Like the human race, proper methods and processes of dealing with dead animals have been written in law for a number of reasons. An instance is the Office of Environmental Public Health of the Oregon Public Health Division which suggested measures to be taken in disposing dead animal corpses especially during flood recover.
One major reason perhaps is the hygiene concerns for all livestock production operations of both large and small livestock farms and slaughter houses. Proper disposal methods for animal carcasses are highly important owing to potential for disease transfer to humans and different animals, in addition to the pollution of soil, air and ground water.
Composting is the most commonplace way of disposing dead livestock perhaps owing to its long proven viability. Although, this method is not suggested for other herd or flock disposal cases. As mentioned above, laws and ordinances have been created to guide people on the best management practices in disposing dead livestock.
Burial is an advisable option only for few of animal carcasses. Although, carcasses has to be buried as shortly after death as possible. For some law, burial sites are suggested to be at least 100 feet inside your own property lines. Also, burial site has to be in well drained soils and no nearby streams, surface waters, wells, springs, or other water supply facilities within 100 feet of the burial site has to be ensured. The burial site has to be at least two feet above the highest groundwater elevation.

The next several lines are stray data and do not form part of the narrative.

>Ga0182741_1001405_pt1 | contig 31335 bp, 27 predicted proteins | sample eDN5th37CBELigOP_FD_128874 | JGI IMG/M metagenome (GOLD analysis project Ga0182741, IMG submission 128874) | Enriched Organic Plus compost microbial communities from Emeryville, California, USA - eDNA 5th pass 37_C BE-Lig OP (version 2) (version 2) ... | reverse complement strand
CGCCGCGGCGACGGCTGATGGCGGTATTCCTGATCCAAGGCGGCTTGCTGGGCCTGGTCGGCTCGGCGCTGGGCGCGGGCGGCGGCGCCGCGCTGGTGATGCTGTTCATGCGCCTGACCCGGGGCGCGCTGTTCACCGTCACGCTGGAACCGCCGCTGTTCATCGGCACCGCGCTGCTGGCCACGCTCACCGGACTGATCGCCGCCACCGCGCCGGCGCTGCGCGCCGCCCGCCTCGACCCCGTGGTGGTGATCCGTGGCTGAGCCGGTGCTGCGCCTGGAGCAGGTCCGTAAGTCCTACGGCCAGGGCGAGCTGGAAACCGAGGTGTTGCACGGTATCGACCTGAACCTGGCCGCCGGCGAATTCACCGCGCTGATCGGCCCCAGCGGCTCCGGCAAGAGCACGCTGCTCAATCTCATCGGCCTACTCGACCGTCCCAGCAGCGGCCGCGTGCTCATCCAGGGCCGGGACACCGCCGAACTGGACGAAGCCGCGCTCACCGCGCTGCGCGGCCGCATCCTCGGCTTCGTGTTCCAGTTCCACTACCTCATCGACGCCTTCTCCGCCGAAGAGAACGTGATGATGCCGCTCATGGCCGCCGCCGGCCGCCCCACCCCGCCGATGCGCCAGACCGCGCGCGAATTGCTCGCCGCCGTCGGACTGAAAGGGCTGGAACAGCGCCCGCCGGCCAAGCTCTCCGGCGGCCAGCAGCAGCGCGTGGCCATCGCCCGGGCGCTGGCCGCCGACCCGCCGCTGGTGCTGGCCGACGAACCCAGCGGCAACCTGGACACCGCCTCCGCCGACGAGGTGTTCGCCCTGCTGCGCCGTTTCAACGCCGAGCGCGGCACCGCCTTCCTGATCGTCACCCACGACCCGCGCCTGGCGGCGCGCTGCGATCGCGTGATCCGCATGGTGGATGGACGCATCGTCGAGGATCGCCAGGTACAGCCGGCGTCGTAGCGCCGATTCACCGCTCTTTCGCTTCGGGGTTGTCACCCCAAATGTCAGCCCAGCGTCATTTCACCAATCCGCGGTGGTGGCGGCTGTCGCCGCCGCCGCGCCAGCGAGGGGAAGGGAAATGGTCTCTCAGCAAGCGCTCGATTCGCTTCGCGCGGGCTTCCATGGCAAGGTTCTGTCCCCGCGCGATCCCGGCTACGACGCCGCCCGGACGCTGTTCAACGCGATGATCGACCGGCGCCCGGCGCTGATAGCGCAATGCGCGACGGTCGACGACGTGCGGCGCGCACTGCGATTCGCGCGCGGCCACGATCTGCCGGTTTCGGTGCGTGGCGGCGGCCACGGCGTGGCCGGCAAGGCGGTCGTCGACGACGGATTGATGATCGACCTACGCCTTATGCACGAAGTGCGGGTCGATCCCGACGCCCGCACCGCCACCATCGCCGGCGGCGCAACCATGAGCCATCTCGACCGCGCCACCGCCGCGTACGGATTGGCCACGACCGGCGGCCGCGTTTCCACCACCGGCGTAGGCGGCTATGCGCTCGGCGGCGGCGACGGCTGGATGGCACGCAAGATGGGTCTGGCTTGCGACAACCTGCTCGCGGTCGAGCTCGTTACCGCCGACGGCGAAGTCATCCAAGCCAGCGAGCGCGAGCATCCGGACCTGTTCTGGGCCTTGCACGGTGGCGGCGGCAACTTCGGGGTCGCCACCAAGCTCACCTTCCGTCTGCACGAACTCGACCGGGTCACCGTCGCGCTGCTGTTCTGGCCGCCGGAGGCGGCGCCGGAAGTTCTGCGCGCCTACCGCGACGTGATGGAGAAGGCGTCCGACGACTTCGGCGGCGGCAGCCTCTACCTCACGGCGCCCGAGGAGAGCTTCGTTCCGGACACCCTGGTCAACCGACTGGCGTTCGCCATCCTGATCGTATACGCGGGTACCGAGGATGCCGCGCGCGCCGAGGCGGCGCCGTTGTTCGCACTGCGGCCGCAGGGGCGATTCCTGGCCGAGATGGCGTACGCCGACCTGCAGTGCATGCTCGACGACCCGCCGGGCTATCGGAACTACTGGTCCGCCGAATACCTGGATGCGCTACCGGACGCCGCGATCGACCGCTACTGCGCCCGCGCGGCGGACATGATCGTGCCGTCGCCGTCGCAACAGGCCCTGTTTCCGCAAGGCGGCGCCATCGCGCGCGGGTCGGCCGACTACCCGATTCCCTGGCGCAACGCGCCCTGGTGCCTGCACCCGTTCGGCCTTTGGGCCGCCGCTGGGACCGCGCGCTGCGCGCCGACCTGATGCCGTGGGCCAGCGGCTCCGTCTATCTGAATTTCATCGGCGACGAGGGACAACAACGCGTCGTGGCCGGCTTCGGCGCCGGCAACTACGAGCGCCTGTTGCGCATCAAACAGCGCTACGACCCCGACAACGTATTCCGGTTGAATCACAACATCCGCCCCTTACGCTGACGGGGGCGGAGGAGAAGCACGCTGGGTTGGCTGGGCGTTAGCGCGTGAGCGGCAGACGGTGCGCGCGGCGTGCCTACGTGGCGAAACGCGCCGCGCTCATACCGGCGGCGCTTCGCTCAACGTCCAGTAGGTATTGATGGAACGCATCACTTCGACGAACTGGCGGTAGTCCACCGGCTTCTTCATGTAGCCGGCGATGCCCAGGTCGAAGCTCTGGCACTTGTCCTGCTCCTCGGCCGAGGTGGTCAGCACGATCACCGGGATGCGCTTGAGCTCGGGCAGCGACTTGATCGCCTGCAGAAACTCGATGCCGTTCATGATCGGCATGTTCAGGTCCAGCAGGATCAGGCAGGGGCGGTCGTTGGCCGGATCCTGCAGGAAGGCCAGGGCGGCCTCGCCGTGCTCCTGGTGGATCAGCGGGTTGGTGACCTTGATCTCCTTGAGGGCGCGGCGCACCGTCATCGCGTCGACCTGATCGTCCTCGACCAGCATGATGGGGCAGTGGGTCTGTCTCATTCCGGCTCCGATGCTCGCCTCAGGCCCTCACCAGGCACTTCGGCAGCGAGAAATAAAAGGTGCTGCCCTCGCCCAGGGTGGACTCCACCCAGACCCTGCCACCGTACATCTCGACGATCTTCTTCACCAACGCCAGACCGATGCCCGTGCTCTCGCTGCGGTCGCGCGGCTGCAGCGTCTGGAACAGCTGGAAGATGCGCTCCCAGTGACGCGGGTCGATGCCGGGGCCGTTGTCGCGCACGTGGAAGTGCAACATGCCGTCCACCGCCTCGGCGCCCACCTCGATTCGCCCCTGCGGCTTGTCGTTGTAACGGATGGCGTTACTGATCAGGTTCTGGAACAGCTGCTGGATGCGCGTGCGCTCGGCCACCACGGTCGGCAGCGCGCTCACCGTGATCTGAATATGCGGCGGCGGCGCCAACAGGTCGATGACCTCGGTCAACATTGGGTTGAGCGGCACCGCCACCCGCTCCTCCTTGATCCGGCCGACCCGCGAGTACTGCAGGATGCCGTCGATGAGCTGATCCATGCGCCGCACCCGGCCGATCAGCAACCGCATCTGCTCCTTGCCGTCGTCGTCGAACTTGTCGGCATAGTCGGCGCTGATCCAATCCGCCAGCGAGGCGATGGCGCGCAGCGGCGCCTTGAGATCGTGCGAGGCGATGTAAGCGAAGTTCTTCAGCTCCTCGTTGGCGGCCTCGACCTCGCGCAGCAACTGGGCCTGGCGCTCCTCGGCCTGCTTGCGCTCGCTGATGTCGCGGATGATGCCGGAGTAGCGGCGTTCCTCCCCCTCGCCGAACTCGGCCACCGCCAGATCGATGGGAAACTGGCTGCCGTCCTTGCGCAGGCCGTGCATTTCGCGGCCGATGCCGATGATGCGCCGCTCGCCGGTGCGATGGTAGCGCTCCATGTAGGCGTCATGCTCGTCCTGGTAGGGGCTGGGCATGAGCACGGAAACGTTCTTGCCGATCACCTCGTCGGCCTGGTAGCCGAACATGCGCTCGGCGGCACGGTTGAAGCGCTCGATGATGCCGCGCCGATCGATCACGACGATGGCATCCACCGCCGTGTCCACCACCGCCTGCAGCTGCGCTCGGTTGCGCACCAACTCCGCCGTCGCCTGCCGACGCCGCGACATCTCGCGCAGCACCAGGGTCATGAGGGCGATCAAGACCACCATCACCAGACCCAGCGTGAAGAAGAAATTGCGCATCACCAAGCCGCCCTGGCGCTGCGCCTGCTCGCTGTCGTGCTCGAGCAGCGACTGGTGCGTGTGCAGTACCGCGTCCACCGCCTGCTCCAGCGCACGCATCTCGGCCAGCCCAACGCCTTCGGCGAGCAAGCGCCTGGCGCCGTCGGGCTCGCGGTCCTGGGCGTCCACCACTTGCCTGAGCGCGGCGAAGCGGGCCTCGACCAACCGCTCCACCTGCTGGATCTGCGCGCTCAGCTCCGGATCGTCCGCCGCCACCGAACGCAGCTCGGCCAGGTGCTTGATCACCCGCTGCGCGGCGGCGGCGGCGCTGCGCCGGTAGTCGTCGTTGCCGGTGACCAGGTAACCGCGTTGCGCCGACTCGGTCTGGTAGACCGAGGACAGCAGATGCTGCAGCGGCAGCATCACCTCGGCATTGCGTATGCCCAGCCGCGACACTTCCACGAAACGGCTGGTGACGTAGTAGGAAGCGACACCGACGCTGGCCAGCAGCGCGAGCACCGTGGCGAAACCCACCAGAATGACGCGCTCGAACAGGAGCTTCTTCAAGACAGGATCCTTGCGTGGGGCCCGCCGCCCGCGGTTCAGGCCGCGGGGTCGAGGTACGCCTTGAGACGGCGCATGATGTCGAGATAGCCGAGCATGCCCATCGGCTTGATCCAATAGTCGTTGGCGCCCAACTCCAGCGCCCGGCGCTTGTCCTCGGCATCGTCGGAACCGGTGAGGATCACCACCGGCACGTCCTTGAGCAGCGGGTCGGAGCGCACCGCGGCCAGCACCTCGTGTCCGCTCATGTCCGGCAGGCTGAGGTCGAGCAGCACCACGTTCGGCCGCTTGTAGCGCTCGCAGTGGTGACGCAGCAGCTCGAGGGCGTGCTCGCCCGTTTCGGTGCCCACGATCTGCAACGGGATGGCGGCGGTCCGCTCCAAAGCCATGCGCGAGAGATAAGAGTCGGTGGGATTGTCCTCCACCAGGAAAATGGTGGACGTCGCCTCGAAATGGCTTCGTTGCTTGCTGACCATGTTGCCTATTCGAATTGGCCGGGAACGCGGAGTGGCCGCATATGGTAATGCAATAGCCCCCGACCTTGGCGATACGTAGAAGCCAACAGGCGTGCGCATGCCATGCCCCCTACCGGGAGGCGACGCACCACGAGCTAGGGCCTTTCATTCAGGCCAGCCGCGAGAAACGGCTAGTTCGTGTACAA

Burial sites should be selected to ensure that surface water and groundwater aquifers are not hydraulically attached to the burial site. It should be not less than 6 feet deep with a minimum of 30 ins of soil cover. In addition, carcasses should be covered with agricultural lime.
Composting is like incineration. It should be done with special care to avoid serious trouble during composting. For some governments, composting may require permission from the state’s environmental agency.
In composting dead livestock, a particular mixture of materials is done. For the underlying layer, an assortment of hay, manure and bedding with moisture content between 40 to 50 % is advisable. Odor is kept to a minimum by ensuring the covering material has carbon sources like straw, sawdust or hay. To avoid gas buildup and possible explosion, it is advisable to puncture the rumen on cattle.
After putting the carcass, cover the pit with at least 2 feet of the identical manure mixture underneath the carcass. You can contribute carcasses anytime but ought to be placed about 4 feet apart. Pile must heat up for proper composting. Colder temperature ranges retard the process. Therefore, one may decide to increase the temperature in a few ways. Approximately five to six months a grown-up carcass will compost when left untouched.
Burning is less likely permitted but in some areas under certain circumstances, it is. Logically, burning dead livestock needs permission from specific government agencies. This procedure has to be done carefully. Fundamental to burning dead livestock are effective burning process and supplemental fuel.